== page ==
professional in everything that you do at work. You want to set a
positive example. Even as a newcomer
on the job, you want to make certain that you
are doing things appropriately, you are using proper language,
professional language, and that you’re being courteous
and using appropriate manners and etiquette in the
workplace because when you’re doing the right thing,
that’s going to make you shine even brighter. And you never know who’s
looking at you when you’re just being you, doing what’s expected
of you, going above and beyond, and most of all, using
positive workplace manners in the process. And lastly, know office
policy regarding cell phone and social media use– it’s important to know
what is deemed acceptable. We live in a community,
we live in a time, where people are
using their cell phones as a form of
primary communication. Landlines, having
home phones, are now becoming less common
in our environment. But we have to still
remember that we are in a professional setting. And whether it’s in
our employee handbook or whether it is something
that is stated and reinforced in the office, always
know what the policies are regarding cell phone usage. Do you have the permission
to be able to use your cell phone during break time,
not during work time? Can you text in the
case of an emergency? What is the protocol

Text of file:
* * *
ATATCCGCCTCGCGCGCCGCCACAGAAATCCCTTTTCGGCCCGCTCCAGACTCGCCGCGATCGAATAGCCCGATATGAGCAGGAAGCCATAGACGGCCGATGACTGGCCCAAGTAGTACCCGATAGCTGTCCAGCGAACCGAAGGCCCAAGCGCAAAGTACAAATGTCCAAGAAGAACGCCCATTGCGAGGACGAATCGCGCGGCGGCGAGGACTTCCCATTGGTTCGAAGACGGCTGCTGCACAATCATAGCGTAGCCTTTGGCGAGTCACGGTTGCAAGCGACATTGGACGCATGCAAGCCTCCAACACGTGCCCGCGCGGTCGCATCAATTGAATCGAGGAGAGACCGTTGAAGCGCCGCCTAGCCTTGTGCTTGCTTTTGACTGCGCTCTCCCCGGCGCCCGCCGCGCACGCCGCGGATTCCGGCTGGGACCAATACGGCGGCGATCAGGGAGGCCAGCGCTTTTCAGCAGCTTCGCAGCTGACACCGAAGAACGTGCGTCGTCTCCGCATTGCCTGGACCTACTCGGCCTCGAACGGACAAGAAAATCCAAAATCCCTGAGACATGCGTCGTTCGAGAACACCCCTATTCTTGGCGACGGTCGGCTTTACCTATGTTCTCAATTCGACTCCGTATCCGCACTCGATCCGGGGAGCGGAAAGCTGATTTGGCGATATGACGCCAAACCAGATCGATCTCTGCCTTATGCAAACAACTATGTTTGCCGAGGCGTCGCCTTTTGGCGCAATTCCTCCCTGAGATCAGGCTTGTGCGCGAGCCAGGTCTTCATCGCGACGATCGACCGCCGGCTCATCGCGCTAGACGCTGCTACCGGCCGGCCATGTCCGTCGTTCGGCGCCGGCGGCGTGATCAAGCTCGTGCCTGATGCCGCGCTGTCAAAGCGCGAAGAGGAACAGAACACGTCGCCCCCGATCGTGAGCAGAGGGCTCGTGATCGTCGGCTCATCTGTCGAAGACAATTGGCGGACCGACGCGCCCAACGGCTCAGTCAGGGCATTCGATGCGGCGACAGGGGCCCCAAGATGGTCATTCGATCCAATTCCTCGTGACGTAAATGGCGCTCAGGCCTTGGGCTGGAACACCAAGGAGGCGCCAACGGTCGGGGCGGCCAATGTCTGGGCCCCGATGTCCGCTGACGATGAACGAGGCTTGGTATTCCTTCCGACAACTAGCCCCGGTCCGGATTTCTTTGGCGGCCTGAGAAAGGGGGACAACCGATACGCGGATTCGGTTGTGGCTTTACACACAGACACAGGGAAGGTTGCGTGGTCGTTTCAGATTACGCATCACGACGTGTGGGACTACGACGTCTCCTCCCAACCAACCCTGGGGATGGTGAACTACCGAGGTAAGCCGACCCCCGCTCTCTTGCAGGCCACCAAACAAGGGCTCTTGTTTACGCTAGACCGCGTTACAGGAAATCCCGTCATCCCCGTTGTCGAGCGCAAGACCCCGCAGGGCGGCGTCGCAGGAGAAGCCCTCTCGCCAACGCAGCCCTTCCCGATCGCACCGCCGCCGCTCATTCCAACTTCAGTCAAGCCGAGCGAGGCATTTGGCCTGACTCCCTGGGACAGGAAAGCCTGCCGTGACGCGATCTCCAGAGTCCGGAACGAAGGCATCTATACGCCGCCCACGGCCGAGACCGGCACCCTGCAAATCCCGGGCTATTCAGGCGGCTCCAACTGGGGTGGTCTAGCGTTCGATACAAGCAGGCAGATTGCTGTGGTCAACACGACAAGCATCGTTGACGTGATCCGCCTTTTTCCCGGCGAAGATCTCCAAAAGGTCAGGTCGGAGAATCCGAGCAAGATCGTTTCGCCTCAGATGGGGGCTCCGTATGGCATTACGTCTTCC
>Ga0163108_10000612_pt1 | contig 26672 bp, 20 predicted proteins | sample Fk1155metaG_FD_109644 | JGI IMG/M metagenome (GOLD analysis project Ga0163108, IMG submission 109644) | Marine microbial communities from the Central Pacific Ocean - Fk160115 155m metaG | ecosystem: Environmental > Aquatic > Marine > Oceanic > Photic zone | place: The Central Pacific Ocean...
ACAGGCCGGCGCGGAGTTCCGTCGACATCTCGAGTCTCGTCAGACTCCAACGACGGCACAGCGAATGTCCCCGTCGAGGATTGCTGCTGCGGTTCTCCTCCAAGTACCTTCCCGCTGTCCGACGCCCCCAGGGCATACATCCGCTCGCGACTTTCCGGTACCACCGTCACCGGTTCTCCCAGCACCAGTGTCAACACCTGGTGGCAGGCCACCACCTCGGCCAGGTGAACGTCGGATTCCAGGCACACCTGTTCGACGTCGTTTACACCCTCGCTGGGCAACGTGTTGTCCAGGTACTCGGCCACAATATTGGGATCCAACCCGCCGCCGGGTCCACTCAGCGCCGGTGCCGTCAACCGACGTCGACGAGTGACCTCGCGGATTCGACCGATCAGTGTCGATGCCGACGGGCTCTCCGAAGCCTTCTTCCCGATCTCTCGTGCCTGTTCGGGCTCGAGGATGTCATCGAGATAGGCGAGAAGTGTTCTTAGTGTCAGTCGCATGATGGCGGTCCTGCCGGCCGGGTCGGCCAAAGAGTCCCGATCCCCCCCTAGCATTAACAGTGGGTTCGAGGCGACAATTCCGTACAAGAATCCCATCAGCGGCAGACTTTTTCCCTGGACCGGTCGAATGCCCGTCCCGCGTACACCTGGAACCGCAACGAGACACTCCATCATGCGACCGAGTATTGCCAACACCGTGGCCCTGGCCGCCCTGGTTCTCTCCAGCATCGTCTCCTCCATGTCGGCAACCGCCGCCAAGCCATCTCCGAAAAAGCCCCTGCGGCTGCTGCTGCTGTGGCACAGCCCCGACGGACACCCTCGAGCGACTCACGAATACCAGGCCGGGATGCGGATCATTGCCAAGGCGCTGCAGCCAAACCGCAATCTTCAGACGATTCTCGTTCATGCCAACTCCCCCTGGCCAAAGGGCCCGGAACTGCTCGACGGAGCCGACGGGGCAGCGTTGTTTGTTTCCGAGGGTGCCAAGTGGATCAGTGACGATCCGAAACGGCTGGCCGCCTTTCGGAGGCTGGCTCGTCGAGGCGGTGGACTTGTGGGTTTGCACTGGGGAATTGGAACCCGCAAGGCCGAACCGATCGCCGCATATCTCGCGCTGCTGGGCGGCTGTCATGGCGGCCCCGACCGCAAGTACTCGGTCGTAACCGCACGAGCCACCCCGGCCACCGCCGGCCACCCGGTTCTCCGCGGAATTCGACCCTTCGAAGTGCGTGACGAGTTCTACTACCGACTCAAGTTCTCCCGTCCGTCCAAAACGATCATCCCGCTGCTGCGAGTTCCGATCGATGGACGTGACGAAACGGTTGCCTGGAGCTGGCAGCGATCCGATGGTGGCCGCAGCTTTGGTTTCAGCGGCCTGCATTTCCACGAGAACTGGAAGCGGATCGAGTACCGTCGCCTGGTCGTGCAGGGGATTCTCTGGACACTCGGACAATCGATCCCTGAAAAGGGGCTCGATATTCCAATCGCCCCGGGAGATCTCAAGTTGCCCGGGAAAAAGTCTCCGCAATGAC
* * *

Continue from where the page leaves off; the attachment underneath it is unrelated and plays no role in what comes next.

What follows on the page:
for answering your cell phone on the job? Also, social media use– and we’re going to talk
about this in detail in later modules. But I want to make certain
that you understand that social media usage on the
job, if used inappropriately and violating company
policy, can cost you a job. You want to make certain
that you are exemplifying good manners and good
etiquette when it comes down to the social media
policies of your company. That line between
professional and personal and what I do off the job
and what I do on the job– that there’s a difference–
that line is eroding to where what you’re doing,
what you’re doing in your personal life,
what you’re saying, and what you’re doing in
your professional life– it all works hand-in-hand. Employers want to have
people on their teams and they want to have
employees working for them who know how
to conduct themselves both on and off the job. And that’s why
knowing how to use strong positive manners in the
workplace is indeed important. We’re getting ready to take
quiz 3 for character counts– module 3, part 2. Now, when taking
your module test, it’s also important
that you go and take your communication styles test. There is a quiz– I’m sorry– that is listed
in our module 3 files. So find out if you’re passive,
if you are aggressive, if you are
passive-aggressive, or if you are assertive in your
communication styles. I invite you to go
and just check it out so that you will then know
how you communicate to others and how best to make the right
adjustments so that you can be an effective communicator. Until next time, we’ll
see you on the other side. [MUSIC PLAYING]

You Might Also Like

No Comments

Leave a Reply